On rainy days, water enters the storm drains of Santa Monica and runs out to the ocean, taking with it the debris that settles in the drains. Storm water runoff has been a critical issue in the attempt to improve the quality of water in Santa Monica Bay.
Now, the 100 block of Bicknell Avenue can boast of the first “green” water runoff demonstration project in the City. At a July 14 ceremony, a group of City workers, press representatives, and members of the public got to see how this system works.
Mayor Ken Genser greeted the audience, saying: “We hope that this street will serve as a model for all streets, not only in Santa Monica but all over southern California.” He acknowledged that funding for the project came from the bond issue Proposition 50 and was realized with the help of the Santa Monica Bay Restoration Committee.
Neal Shapiro, Santa Monica’s Watershed Management Section supervisor, explained that both sides of Bicknell now feature parallel parking lanes paved with permeable concrete that soaks up water and carries it underground.
Catch basins in the curbs contain filters that catch debris before it runs out to the ocean. Water that runs underground will be stored in seven-foot infiltration basins, enabling water to percolate to the surrounding soil. Water also flows through the catch basins into bioswales, planted areas on the sidewalks that are slightly lower than sidewalk grade. Here, carefully selected plants promote water conservation due to their ability to use little water.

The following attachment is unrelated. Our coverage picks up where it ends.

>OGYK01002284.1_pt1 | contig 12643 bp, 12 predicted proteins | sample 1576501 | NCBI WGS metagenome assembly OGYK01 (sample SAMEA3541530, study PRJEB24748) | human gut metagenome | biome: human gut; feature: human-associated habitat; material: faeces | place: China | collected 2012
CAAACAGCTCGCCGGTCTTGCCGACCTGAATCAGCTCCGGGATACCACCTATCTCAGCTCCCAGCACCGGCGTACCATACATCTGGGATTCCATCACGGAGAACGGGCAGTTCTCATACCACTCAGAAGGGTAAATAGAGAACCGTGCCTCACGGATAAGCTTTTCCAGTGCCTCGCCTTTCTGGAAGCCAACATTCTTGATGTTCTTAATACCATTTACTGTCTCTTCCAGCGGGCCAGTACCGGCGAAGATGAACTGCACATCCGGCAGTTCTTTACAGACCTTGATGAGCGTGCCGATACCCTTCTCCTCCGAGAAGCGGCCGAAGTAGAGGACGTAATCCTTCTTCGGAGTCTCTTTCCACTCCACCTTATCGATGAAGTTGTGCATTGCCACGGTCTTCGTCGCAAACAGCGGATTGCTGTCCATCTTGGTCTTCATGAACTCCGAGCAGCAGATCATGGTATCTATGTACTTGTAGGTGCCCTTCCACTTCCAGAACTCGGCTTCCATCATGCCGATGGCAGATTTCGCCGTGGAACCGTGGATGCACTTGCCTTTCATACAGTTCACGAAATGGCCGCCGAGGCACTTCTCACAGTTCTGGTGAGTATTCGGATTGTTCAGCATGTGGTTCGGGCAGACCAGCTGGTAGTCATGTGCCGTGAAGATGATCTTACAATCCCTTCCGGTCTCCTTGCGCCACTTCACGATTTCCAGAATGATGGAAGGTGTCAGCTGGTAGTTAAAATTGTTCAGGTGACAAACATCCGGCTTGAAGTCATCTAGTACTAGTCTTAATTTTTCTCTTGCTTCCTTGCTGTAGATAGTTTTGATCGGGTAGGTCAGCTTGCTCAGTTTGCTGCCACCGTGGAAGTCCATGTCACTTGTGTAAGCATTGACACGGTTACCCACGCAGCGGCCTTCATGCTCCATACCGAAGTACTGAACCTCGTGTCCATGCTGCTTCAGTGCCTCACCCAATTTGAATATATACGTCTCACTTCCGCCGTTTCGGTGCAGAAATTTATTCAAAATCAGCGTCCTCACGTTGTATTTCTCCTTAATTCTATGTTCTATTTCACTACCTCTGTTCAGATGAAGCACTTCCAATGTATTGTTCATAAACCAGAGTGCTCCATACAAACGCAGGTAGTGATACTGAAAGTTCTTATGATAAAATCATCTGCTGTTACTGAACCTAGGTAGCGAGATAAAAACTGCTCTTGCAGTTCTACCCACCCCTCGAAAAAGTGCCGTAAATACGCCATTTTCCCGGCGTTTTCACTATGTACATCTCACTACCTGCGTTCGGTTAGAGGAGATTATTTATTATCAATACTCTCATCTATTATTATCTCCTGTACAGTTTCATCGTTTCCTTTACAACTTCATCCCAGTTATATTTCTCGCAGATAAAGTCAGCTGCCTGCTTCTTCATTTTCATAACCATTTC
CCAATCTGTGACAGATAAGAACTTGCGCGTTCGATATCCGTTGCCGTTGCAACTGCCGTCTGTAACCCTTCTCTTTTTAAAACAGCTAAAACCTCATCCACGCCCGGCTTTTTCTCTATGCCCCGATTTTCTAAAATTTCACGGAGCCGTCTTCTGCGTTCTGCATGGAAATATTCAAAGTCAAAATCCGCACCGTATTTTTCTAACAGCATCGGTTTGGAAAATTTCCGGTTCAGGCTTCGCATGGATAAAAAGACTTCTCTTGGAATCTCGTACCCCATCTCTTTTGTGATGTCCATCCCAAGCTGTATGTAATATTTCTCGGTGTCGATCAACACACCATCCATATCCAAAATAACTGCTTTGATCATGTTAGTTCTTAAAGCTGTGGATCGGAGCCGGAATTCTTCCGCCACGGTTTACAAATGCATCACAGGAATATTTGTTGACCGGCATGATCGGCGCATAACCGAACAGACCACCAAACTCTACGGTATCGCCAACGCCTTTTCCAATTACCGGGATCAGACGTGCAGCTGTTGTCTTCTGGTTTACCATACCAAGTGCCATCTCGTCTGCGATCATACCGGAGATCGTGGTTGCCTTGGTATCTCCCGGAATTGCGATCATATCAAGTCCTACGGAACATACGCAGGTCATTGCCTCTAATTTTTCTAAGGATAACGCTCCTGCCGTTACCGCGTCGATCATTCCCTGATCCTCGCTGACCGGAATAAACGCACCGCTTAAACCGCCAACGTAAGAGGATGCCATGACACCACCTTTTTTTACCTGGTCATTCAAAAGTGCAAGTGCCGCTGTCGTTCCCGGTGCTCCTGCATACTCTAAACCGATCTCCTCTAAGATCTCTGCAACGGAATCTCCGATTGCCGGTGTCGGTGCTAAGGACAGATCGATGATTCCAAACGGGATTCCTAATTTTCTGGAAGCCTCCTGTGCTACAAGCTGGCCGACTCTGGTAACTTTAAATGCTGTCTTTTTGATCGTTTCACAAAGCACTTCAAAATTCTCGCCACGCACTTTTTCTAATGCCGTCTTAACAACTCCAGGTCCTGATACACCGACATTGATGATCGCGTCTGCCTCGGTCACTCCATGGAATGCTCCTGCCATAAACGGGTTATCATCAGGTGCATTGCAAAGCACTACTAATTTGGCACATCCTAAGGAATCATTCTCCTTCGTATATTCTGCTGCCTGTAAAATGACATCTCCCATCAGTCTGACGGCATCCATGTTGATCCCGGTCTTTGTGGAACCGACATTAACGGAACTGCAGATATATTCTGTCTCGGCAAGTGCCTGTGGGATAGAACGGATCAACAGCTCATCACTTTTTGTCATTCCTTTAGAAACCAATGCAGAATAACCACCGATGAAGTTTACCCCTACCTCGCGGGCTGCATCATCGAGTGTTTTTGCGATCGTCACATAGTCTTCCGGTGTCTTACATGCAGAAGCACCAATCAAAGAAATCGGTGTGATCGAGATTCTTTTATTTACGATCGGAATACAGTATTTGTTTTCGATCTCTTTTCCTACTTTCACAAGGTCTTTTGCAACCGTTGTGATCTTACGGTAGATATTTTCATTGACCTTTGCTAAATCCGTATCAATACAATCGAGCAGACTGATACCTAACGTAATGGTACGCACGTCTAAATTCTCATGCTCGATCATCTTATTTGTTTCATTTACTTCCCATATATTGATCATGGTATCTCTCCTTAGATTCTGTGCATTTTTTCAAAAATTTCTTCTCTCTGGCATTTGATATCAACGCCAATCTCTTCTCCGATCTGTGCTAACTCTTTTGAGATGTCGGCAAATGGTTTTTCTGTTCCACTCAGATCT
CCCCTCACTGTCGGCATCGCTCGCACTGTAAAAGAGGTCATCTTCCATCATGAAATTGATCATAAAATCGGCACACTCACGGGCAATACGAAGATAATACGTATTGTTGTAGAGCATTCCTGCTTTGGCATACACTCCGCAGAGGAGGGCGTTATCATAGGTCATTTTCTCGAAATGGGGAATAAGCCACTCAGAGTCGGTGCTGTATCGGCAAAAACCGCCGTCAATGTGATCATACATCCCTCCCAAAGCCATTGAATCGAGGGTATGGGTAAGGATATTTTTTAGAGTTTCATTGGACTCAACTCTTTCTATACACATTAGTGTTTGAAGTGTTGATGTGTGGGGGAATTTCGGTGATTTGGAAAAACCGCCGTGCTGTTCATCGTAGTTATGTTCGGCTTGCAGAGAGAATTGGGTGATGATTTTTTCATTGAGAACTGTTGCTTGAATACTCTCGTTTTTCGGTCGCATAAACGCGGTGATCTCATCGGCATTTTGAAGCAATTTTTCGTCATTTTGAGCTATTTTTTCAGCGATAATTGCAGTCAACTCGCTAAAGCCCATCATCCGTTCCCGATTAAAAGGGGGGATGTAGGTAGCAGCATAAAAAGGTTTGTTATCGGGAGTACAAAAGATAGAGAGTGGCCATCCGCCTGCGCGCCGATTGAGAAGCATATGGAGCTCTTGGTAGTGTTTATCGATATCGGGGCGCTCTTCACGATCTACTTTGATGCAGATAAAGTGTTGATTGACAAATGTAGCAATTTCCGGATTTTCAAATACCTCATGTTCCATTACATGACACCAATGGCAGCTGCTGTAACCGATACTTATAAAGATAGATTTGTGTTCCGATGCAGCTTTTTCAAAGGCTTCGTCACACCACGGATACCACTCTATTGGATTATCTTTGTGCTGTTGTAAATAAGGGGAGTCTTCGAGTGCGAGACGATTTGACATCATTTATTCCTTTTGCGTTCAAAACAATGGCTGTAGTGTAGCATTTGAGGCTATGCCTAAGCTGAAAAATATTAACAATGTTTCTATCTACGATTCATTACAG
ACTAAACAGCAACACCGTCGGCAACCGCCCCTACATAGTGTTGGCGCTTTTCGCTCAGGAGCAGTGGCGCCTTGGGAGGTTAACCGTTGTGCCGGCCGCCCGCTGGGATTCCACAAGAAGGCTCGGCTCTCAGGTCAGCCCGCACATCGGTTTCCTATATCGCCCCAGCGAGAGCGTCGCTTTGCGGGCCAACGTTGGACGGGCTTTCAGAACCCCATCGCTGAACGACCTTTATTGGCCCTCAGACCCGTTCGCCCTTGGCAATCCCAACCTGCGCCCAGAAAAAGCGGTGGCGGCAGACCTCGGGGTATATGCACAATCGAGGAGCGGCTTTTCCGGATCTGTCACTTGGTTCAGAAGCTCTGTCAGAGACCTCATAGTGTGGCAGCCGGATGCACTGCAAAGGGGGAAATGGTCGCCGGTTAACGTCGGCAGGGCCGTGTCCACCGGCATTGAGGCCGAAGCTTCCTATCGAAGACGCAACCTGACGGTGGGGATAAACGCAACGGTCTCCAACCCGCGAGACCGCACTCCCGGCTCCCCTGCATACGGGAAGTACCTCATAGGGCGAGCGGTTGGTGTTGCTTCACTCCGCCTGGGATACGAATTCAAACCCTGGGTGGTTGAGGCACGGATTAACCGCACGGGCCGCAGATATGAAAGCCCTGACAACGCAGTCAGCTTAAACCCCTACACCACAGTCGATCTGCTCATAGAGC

The tall palm trees that have stood on the block for about 80 years are still there, surrounded by the bioswales. As Treepeople’s Andy Lipkis pointed out, trees are natural watersheds, but are usually placed in areas where they cannot perform their natural function. The Bicknell palms will be able to thrive and help with the water storage, along with local plants such as deer grass, rushes, beach strawberries, and arbutus trees, all irrigated by the underground water and water from the catch basins.
Following the ritual cutting of a ribbon over the street, by Genser, City Council member Richard Bloom, Heal the Bay’s Mark Gold, and others, Shapiro ordered two City water trucks to start spraying “simulated rain” on Bicknell. Water flooded the street, soaked into the permeable concrete and ran into the bioswales. People noted that the water took longer to be absorbed on the south side of the street than on the northern side (Bicknell slopes slightly to the south). Some debris was visible in one of the catch basins-dead leaves and cigarette butts. Shapiro said that if debris clogs one of the basins, the water will flow to the next basin.
Dr. Shelley Luce, of the Santa Monica Bay Restoration Commission, describes the system as “bringing nature back to our city to do what nature does.” A larger version of the Green Street project is planned for Ocean Park Boulevard and similar projects are being built around the Southern California area.